DVD Cracking and Console Modding Legalization

The idea of legalizing game console modding and DVD cracking has been in the woodworks for quite a while, but it was only given serious discussion and a chance at actually being made into reality recently.
Of course, as expected, the copyright holders and regulators have outright rejected the proposals made last Thursday, October 25, in regards to making game console jailbreaks (called "mods", which is short for modifications) and DVD cracking (using DVDs for personal use) legal. 

Incidentally, modding a game console allows you to run custom software

Without being limited by region and encryption controls.
The jailbreaking of consoles is a lot like jailbreaking iPhones in the sense that you'll get to play and run as many games or apps as possible on the jailbroken machine without permission from the manufacturer.
Naturally, none of the above proposals could be passed because copyright holders don't want their restrictions lifted at the risk of digital piracy.
The proposition was specifically turned down by the Register of Copyrights' Maria Pallante and the Library of Congress's James Billington.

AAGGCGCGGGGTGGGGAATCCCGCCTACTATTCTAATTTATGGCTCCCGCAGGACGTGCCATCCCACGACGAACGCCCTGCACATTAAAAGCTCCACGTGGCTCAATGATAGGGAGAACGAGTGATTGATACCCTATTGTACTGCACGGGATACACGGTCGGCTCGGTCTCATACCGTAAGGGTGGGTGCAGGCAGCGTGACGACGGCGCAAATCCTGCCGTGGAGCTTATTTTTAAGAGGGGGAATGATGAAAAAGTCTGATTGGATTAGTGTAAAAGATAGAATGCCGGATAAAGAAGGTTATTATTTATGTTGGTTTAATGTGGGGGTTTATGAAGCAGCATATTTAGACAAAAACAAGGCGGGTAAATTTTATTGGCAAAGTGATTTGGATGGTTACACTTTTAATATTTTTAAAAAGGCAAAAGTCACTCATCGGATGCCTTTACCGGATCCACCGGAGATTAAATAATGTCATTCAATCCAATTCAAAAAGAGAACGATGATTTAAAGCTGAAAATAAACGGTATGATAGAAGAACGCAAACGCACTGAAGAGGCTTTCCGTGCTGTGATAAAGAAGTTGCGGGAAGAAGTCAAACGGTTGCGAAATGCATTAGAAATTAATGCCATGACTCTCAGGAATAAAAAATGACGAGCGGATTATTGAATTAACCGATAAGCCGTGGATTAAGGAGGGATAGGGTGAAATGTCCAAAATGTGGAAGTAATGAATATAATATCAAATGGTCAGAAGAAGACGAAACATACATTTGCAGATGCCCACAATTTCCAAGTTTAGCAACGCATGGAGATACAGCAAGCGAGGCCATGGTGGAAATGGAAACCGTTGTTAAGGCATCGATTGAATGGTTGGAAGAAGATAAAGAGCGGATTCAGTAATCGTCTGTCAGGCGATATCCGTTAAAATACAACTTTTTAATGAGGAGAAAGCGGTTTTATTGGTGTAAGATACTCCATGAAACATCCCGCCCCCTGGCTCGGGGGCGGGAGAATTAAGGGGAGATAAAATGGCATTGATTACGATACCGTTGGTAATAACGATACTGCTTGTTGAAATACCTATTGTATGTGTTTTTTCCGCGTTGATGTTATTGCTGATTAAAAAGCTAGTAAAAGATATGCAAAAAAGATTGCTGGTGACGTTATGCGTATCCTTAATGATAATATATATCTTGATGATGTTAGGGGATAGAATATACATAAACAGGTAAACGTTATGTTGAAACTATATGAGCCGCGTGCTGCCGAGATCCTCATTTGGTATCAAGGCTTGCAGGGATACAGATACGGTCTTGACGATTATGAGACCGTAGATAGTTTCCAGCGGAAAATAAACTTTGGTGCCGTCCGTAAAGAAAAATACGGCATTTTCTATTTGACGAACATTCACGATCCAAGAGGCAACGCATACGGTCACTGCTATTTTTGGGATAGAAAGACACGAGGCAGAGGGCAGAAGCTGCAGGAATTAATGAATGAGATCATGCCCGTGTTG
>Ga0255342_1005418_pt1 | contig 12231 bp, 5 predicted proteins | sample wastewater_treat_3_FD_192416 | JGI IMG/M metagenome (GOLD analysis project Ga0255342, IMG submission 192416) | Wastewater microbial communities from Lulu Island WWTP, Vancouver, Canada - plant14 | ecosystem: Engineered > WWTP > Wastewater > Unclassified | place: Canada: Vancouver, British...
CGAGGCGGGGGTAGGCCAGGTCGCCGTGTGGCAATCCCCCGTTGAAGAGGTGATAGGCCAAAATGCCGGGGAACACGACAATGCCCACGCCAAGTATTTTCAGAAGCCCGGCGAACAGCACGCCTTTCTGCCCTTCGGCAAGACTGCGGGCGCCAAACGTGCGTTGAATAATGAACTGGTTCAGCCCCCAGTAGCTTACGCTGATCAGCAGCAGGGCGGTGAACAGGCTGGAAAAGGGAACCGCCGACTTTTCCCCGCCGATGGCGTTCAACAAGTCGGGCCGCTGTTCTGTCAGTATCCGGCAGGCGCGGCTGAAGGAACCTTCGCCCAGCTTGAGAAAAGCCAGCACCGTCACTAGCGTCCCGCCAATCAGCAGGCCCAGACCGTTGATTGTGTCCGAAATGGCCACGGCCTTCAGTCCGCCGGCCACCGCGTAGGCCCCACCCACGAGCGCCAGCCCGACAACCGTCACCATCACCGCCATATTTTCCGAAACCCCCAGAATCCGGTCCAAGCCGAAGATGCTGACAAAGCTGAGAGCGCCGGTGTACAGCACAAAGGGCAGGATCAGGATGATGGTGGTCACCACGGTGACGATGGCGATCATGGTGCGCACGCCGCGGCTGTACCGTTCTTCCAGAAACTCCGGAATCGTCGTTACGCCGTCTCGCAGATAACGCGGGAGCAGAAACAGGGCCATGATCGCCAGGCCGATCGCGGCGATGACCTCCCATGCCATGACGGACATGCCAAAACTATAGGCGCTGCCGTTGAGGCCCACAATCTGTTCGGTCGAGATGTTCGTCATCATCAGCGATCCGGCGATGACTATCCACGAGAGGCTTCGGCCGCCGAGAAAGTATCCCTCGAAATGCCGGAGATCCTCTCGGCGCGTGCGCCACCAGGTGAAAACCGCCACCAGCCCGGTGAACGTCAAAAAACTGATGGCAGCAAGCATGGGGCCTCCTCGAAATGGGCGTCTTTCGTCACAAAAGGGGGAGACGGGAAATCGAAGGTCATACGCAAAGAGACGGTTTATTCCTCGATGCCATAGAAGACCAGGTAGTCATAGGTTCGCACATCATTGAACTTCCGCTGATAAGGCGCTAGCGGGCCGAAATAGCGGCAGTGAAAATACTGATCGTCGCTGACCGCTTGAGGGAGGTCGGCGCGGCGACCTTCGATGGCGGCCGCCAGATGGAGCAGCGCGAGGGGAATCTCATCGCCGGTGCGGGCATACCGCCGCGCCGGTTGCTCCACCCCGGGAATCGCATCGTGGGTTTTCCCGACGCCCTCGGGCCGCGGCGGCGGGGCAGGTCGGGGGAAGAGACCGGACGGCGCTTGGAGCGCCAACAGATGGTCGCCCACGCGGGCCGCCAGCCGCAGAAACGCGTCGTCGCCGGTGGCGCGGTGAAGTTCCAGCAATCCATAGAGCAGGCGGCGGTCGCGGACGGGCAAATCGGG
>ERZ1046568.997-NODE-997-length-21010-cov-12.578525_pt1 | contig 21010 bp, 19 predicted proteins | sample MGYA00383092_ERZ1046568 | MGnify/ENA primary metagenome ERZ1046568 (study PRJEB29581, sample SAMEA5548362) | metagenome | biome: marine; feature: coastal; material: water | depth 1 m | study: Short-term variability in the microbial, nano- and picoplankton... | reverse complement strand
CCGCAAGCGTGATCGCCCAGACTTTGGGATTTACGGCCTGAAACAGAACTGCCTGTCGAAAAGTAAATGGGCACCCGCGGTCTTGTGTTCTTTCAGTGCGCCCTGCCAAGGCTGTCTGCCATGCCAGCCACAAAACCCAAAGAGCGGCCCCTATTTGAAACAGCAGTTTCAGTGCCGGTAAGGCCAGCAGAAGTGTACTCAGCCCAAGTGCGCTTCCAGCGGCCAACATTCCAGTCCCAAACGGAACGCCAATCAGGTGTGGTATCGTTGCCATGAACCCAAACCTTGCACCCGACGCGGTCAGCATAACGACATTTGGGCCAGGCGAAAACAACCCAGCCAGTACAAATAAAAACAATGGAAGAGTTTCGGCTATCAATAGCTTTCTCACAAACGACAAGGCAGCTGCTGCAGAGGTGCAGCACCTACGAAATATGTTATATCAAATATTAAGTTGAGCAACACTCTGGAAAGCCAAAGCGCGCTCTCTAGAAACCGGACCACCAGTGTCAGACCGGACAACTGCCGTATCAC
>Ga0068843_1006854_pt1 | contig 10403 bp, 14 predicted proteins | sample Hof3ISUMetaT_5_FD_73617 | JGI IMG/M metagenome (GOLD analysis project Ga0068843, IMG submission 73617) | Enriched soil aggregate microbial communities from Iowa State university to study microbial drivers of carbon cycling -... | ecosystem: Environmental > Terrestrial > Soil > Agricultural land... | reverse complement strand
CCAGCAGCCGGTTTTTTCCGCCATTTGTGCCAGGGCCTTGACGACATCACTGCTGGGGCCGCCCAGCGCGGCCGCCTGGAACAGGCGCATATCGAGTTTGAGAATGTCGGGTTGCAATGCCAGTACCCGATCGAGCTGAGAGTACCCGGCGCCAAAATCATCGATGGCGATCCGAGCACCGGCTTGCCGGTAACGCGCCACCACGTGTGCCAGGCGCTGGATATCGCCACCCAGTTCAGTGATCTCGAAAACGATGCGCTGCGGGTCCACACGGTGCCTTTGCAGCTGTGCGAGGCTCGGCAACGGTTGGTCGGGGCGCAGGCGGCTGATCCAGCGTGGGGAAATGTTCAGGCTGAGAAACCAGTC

The acts of altering consoles and DVDs in order to get past antipiracy encryption remain illegal and ultimately reserved for pirates.
Digital rights groups, as usual, are up-in-arms in regards to the decision, which is well in line with their ongoing campaign against the restrictive attitude copyright regulators have in regards to the advances in digital technology and its impact on their intellectual property. 

These activist groups believe that the citizens' digital rights

Are being constrained by copyright owner encryption techniques and the Digital Millennium Copyright Act (DMCA). Periodically... that is, once in three years.... the U.S. Copyright Office indulges proposals to make temporary loopholes in the DMCA, the law that makes it illegal to copy copyrighted content outside of personal use and avoid the encryption technologies installed in order to make that copying possible. 
In a nutshell, this showdown of sorts is for the unlikely alliance of hackers, disability activists, digital rights groups, and librarians versus the gigantic, big business copyright holders who have a worldview that revolves around consumers and creators, with little else in between.
The "rebel" alliance is more interested in upholding the reality wherein anyone can build upon, upgrade, and repurpose machines and media they've bought as they see fit (which was how the world worked until 1998's DMCA came to pass).